The UBC Board of Governors’ ongoing crisis is not letting up any time soon. The Faculty Association’s passage of a no confidence motion is the latest in a string of challenges the board faced this year due to criticisms over its lack of transparency and questionable governing practices.
The Ubyssey sat down with Stuart Belkin, the board’s new provincially-appointed chair, to get his view on the troubled governing body’s governance issues.
The main takeaway? He lays the blame for the issues of the last eight months — a president resigning, secret meetings and accusations of infringement on academic freedom, to name a few — at the feet of the governors in charge at the time.
“I think governance is always somewhat expressive of the gang that are there doing it at any one point in time,” said Belkin. “At this point in my thinking I would be inclined to the view that it’s more a stylistic issue than a structural issue.”
He points to the historical success of the bicameral system of governance — a senate that deals with academic affairs and a board which is in charge of fiduciary matters — as evidence that the issues were personality-based, not inherent in the system.
“I would expect to see some style changes that are just naturally going to occur when you change the people,” he continued, speaking highly about the new board members and the potential they bring — notably student representative Aaron Bailey.
“He’s clearly charged up, clearly motivated and engaged,” said Belkin.
The emphasis on new board members prompted questions on how older board members would be transitioned into the new process.
“I hope that a leadership approach will influence the way that the board does its business,” he said. “My sense is that the board is a very committed group of people [with] a great deal of passion about the university, but we’ve got two new students coming in the next few weeks, we’ve got five of the appointed members of the board that are new in the last little while.”
His own leadership style, he says, is focused on facilitating discussion between members of the board, as well as what many would call an overdue emphasis on transparency.
“As an example of my preference to do things in public, I had overtures from a number of these constituents to meet privately to hear their reviews in the first few weeks of assuming the role as chair of the board,” said Belkin. “That didn’t feel right to me. I’m leading the board but it’s a group initiative and if there’s something significant to be said about the group’s performance … it should be said to everybody.”
He also reiterated a commitment to take a more critical look at items discussed in closed sessions of committee meetings, citing a recent example of which buildings needed a seismic upgrade — a discussion which happened in camera.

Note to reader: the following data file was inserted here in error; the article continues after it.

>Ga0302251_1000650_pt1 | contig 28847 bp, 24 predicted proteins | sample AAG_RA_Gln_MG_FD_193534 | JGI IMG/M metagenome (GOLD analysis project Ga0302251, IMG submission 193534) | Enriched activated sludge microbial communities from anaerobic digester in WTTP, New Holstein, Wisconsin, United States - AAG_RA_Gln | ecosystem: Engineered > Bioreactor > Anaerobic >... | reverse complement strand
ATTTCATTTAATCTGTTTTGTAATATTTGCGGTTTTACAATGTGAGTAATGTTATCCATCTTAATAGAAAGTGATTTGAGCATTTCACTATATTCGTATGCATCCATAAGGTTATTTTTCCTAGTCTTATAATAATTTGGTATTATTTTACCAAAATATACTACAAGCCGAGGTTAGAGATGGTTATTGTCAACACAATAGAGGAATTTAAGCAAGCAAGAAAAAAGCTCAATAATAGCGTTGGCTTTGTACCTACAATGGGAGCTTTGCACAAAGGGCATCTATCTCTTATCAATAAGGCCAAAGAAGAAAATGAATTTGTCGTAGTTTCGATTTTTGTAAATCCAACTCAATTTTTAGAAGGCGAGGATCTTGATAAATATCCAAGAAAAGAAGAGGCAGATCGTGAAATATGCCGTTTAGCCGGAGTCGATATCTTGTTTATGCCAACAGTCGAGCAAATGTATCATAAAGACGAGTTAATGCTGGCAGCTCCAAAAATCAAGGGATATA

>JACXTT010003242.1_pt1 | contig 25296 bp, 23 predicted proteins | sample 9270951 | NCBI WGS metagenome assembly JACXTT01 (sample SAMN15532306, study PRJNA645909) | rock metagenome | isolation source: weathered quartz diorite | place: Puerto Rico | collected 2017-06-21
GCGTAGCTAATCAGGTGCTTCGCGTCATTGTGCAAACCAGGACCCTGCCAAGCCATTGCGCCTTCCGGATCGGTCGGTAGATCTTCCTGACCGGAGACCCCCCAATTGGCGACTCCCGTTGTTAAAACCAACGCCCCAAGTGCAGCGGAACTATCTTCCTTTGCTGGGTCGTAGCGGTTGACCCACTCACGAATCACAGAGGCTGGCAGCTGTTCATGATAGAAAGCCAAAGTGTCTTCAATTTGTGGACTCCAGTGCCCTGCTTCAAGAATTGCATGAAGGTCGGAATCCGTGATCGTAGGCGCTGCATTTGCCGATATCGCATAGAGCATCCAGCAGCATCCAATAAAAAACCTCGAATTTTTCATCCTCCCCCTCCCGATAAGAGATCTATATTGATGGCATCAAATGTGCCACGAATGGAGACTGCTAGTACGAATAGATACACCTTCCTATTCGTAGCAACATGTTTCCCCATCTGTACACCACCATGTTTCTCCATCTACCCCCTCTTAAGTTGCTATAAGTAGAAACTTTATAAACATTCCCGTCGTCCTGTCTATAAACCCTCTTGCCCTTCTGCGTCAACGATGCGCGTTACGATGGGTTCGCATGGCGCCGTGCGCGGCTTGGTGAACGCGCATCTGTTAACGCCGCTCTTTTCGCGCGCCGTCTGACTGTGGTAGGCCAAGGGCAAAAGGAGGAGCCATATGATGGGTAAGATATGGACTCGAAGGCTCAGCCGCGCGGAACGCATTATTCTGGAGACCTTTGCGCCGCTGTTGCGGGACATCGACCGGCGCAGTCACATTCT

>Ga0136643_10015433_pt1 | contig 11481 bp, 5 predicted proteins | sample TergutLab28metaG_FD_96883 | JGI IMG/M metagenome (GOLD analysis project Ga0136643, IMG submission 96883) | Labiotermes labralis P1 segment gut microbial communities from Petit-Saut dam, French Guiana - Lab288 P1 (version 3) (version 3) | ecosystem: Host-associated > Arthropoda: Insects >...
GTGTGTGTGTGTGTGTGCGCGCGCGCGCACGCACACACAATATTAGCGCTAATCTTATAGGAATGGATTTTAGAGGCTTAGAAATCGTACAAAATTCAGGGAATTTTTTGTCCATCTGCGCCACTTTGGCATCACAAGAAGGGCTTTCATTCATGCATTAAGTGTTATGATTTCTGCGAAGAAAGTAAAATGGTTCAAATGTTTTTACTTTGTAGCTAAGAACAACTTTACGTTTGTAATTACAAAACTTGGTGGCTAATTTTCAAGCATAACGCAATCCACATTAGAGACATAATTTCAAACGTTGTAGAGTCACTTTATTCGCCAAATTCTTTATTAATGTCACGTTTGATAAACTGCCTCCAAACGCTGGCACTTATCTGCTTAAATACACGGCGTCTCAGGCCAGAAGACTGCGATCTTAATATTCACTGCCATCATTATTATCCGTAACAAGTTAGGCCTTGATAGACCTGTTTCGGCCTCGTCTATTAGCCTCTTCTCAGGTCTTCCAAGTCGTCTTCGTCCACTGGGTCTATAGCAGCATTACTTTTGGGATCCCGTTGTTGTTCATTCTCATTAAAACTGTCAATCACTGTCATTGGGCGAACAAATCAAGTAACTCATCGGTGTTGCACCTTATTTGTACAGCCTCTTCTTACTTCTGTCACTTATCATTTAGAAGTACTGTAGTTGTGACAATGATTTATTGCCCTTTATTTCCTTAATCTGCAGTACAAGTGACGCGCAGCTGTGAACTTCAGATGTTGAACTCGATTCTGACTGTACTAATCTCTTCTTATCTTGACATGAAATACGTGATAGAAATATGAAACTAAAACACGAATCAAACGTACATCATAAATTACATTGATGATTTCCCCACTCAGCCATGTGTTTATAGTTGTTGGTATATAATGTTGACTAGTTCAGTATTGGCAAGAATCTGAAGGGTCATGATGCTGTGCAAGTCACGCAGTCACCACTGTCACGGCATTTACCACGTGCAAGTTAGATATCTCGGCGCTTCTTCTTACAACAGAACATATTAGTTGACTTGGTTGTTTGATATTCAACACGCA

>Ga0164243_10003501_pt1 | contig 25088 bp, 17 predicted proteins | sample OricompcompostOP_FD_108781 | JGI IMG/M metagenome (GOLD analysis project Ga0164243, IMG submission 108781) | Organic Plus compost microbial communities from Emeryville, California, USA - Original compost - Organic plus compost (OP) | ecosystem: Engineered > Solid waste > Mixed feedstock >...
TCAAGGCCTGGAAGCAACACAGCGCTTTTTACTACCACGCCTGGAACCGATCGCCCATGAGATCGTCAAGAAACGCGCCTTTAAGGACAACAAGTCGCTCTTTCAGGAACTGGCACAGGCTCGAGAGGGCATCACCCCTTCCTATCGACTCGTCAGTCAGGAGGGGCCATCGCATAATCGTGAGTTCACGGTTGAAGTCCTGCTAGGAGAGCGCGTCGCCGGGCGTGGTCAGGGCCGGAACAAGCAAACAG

“I found myself thinking, ‘Why?’” asked Belkin. “There was news about a building being a lousy place to be in the event of an earthquake. I’d kind of rather knew everybody knew that.”
The amount of work that happens in closed session has been widely criticized in the past.
“There’s an opportunity to do more of the board’s work [in open], but again, I’m not going to be critical of the past practices, I’m just going to say that’s a little bit of my style. I would say, ‘Why not do it in public session?’” said Belkin.
In the long term, his goal as chair is to ensure a process to solidify the diversity of board members at UBC.
“There are some skills that naturally come with the elected community and there are some skills that, like it or not, come from a community where people have had administrative experience or financial experience and some other things that some elements of the university might downplay as important but they’re only [an important] piece of the puzzle,” he explained.
He also decried the negative connotation with having business people on board, explaining that they have abilities others don’t — such as knowledge of financial matters or how to do a performance review.
“There is a reticence about some of the people that bring those skills, particularly the word ‘corporate life’ or ‘corporate experience’ is often used as a label for a negative,” said Belkin. “This is a large, complex organization, there needs to be some experience operating in that environment and navigating that environment on the board. This is not a company, it’s a very unique construction, a university, but it takes elements of all those different worlds to be successful.”
Overall, Belkin says he is looking forward to hearing the concerns of the Faculty Association next week and working with them to better the university. He’s also positive about the future of the board and UBC in general.
“It’s easy to be critical when you’ve hit a pothole but it’s important to … take stock of what’s surrounds us and realize what’s been created in a hundred years, the people that created it and how they did it,” he said.